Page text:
Governor Hochul Cautions New Yorkers of Potential Weather Impacts in New York City, Hudson Valley and Capital Region
Thunderstorms and Heavy Downpours Possible with Flash Flood Watch in Effect for Orange, Rockland and Sullivan Counties
DEC and State Parks Preparing for Potential Shoreline Impacts As Significant Swells from Hurricane Larry Also Expected to Reach East Coast
Governor Kathy Hochul today cautioned New Yorkers of potential weather impacts as thunderstorms capable of producing heavy rain are expected in New York City, Hudson Valley and Capital Region areas of the state later this afternoon and continuing through this evening. The main threats from these storms are damaging wind gusts and additional rain in areas that recently experienced flooding, especially urban, low-lying, and poor drainage areas. Brief, isolated tornadoes may also occur as the weather system moves west to east across the state.
Governor Hochul has also directed state agencies to monitor and prepare for coastal impacts as Hurricane Larry, currently spinning east of Bermuda, is expected to cause significant swells along the East Coast of the United States, which could impact New York’s shorelines later this week.
“We witnessed the painful devastation left by the remnants of Hurricane Ida and, out of an abundance of caution, we are now keeping a close eye on this week’s storms and any potential impacts they may cause across New York,” Governor Hochul said. “I am urging New Yorkers to prepare for any inclement weather that may head our way and monitor local forecasts.”
Flash flood watches have been issued for Orange, Rockland and Sullivan counties from this afternoon through late tonight. Slow moving thunderstorms could move across portions of the southern Catskills today and have the potential to produce heavy rainfall. Some locations could see 1 to 2 inches of rain in a short period of time. The combination of saturated ground conditions and heavy rain could lead to rapid runoff and flash flooding. For a complete listing of weather advisories, watches, and warnings in your area, visit the National Weather Service website.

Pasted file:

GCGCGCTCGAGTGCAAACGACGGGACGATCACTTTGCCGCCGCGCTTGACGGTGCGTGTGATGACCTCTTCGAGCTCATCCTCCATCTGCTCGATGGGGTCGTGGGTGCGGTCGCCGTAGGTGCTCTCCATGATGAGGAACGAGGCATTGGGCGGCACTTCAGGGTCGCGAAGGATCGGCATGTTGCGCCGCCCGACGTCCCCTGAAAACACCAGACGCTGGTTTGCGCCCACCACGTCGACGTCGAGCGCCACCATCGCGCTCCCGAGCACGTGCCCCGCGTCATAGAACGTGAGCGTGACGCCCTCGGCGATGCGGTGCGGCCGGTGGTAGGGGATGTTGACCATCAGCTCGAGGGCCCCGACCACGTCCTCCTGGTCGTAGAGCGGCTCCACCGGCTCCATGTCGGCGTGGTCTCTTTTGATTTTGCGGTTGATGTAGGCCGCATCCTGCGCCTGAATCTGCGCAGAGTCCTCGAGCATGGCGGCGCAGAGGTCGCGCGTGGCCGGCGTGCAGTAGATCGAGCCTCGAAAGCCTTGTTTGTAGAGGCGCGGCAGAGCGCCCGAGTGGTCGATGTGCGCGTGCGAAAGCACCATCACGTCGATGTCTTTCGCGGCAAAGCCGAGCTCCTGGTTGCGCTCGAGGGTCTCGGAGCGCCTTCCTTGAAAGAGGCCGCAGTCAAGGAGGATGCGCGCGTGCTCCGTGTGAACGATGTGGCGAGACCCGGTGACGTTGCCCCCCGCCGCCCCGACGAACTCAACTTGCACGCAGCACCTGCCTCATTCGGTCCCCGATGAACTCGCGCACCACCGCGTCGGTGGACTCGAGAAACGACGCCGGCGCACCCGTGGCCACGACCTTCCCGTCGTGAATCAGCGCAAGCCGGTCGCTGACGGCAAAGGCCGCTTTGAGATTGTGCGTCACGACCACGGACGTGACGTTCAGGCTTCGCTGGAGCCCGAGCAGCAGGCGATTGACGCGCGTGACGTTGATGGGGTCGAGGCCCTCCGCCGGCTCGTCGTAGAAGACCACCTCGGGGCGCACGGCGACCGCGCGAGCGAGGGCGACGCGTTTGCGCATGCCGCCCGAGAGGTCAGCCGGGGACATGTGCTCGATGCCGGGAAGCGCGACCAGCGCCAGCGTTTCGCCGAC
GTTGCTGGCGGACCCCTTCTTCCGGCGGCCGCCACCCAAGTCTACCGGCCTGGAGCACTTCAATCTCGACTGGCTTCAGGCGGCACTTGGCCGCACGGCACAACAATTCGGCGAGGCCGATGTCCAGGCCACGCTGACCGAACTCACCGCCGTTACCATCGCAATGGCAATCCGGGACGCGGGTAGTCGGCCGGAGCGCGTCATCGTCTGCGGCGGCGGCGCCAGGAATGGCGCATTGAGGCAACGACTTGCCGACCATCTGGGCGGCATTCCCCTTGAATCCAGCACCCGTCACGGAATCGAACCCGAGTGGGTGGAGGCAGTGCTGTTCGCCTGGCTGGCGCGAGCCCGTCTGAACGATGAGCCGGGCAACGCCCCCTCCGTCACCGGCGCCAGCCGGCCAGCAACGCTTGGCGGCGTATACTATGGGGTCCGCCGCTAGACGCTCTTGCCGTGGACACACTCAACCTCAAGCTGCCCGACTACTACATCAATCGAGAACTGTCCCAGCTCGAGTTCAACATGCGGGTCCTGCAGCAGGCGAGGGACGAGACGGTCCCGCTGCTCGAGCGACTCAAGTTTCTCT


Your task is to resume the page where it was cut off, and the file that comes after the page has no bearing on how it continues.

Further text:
According to the National Hurricane Center, Larry is not expected to have any direct impacts to New York, though given the size of the hurricane, swells will likely cause life-threatening surf and rip current conditions on the east coast. Governor Hochul has directed several state agencies to monitor any coastal impacts.
Division of Homeland Security and Emergency Services
The New York State Division of Homeland Security and Emergency Services’ Emergency Operations Center remains activated for the response to the devastating remnants of Hurricane Ida and is closely monitoring weather conditions across the state. The Division will coordinate any necessary response operations and remain in contact with localities throughout the week.
Department of Environmental Conservation
The New York State Department of Environmental Conservation (DEC) is closely tracking the storm for potential impacts on New York’s coastline and will conduct post-storm coastal inspections to assess erosion and possible impacts to projects currently underway. In addition, based on the storm’s path, DEC will determine the need for closing certain areas to shellfish harvesting. Additional preparations will take place if the path of the storm is expected to change.